Advancing responsible deep blue carbon: a business strategist perspective

February 22, 2023

According to the latest Global Risks Report 2023 from the World Economic Forum, failure to mitigate climate change remains the top global risk faced over the next decade. Keeping temperature rise within 1.5◦C above pre-industrial levels, as outlined in the Paris agreement, and preventing the worst impacts of climate change, will require us to reach net-zero emissions globally by 2050.

Combating climate change

Global emissions reductions are critically important to achieving net zero, but they are not sufficient alone. Most climate models demonstrate that strategies to limit global warming must also rely on substantial carbon dioxide removal (CDR). Even after we reach net-zero emissions, continued carbon removal would be needed to reduce the historic excess concentration of CO2 in the atmosphere, known as legacy emissions, to safer levels. Climate-modelling scenarios from the Intergovernmental Panel on Climate Change (IPCC) indicate a range of dependence on CDR—contingent upon the speed and scale of emissions reductions, among other factors. Globally, up to 10-15 gigatonnes (Gt) per year of CO2 will need to be removed from the atmosphere by 2050, with increased removal capacity up to 20Gt/year needed by 2100.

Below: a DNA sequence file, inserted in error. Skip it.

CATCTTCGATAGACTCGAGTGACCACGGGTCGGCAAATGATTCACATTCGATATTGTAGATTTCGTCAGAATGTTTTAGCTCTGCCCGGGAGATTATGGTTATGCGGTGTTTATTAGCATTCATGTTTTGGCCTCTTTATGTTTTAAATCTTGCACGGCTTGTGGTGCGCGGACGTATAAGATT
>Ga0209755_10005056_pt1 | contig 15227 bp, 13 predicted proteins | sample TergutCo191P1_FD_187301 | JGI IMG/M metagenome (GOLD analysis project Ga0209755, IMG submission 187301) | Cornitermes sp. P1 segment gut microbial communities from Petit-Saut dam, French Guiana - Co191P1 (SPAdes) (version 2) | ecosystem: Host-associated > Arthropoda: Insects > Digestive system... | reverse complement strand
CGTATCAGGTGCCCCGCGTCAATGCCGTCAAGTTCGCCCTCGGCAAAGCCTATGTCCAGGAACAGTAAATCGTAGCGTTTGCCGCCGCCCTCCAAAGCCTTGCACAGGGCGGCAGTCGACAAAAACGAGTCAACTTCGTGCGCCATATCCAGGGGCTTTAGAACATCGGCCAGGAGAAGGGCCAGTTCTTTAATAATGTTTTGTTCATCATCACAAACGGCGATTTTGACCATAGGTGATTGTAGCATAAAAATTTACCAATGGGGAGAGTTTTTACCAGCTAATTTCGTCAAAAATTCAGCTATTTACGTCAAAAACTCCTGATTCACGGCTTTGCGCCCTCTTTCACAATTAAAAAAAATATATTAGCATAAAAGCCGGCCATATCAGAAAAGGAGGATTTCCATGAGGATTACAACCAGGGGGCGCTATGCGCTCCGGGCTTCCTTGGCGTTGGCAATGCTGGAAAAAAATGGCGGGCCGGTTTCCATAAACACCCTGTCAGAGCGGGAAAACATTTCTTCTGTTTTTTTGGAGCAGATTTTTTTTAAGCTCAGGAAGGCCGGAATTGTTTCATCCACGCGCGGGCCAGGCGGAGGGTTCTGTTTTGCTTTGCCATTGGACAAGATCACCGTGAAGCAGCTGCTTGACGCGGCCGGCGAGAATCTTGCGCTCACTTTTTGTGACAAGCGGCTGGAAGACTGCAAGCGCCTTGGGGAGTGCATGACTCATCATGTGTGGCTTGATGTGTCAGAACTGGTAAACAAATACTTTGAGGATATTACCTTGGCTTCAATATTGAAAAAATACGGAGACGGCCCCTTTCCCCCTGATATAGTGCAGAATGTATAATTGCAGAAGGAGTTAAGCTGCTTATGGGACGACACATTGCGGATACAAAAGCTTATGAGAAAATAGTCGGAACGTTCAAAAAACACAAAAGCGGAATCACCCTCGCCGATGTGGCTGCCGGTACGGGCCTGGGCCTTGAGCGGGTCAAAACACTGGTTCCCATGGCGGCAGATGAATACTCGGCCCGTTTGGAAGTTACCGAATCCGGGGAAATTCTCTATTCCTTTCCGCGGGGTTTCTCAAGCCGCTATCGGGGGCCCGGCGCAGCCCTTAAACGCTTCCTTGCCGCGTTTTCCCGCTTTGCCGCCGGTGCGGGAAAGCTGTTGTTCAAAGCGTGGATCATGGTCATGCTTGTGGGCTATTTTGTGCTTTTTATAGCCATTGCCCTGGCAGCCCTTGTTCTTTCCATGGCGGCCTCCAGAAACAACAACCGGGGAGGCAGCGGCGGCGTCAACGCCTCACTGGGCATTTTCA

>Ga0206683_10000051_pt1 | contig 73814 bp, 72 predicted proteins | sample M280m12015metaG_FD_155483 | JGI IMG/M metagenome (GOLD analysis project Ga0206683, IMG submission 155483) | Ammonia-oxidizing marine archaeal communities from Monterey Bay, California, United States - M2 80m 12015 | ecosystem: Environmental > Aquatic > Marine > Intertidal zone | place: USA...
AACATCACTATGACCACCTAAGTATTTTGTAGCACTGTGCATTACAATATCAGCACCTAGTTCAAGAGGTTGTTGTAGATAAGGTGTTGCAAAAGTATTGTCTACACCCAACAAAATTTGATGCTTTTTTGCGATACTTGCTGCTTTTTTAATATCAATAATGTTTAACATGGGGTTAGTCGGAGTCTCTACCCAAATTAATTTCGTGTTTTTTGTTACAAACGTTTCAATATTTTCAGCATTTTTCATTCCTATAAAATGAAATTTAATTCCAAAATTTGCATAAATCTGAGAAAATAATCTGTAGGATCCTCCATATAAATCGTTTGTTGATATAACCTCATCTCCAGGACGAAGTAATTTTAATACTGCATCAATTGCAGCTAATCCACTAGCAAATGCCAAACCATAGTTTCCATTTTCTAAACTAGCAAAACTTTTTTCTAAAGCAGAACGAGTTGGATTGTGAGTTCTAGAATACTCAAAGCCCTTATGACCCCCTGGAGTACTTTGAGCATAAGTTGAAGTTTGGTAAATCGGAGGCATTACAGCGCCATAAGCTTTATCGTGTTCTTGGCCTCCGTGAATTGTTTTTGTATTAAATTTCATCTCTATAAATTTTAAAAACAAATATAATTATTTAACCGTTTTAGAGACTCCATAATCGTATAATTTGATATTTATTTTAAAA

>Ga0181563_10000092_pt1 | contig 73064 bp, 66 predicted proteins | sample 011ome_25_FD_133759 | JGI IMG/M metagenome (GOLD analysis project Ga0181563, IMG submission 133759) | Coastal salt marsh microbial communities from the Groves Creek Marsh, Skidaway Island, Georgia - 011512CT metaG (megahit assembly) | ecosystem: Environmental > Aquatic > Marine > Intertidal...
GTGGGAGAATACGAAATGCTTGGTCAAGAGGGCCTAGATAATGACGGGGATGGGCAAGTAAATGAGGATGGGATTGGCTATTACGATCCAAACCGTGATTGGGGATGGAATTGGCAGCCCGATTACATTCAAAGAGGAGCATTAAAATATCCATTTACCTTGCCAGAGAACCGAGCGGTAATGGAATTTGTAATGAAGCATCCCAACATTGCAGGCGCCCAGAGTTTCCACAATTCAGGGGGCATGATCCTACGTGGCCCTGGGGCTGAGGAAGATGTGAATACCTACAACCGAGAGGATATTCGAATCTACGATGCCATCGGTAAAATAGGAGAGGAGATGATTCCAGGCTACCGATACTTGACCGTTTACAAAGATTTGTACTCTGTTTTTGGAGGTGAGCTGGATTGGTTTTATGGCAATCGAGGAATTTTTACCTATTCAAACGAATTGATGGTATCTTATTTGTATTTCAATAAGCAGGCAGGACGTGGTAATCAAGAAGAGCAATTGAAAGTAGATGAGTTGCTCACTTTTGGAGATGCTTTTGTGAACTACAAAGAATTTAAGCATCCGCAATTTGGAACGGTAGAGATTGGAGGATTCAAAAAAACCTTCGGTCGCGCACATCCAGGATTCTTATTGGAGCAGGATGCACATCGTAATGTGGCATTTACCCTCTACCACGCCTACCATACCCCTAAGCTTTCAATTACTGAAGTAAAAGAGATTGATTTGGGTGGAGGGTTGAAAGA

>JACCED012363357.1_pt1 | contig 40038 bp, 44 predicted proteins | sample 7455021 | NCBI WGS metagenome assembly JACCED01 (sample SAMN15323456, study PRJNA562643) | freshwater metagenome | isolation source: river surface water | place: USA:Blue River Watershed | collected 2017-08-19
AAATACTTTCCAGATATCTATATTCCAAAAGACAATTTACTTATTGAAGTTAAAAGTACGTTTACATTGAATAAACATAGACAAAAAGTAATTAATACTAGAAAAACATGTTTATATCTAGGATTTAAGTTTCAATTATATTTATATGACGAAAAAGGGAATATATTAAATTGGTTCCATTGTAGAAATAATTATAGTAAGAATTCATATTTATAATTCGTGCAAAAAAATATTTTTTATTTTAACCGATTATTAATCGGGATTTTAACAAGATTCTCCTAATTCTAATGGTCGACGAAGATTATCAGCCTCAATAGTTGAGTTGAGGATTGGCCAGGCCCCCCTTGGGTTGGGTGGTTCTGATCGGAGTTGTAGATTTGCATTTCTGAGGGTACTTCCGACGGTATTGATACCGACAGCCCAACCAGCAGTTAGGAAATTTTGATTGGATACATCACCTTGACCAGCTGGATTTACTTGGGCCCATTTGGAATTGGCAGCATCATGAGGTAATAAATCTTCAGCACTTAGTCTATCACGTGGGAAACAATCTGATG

CDR has been around for decades and has largely been terrestrial-based, including initiatives such as reforestation, soil capture and direct-air capture. Yet according to Counteract, a London-based investment firm focused on carbon removal, by 2021 the combined effort of all CDR solutions in existence had reduced net carbon emissions durably across the globe by just 0.018Gt. This leaves the world with less than three decades to scale efforts by more than 500 times to reach the 10Gt/year CO2 needed (roughly equivalent to a 24% compounded annual growth rate). The scale-up challenge of CDR required to make a meaningful impact on climate and people is staggering and cannot be accomplished through existing CDR methods alone.

The ocean CDR opportunity

Enter the ocean and deep blue carbon. The ocean is the largest carbon storage sink on Earth: it stores 45 times more carbon than the atmosphere, and 20 times more than land plants and soil combined. The ocean has already absorbed 40% of fossil-fuel emissions and 90% of excess heat, and it continues to absorb 30% of excess carbon dioxide emissions annually.

Deep blue carbon refers to ocean carbon found seaward of coastal ecosystems supported by mangroves, seagrasses, seaweeds and kelp beds—these are currently referred to as blue carbon or coastal blue carbon ecosystems. By contrast, deep blue carbon includes carbon contained in continental shelf waters, deep-sea waters and the sea floor beneath them, amounting to approximately 90% of global carbon stores.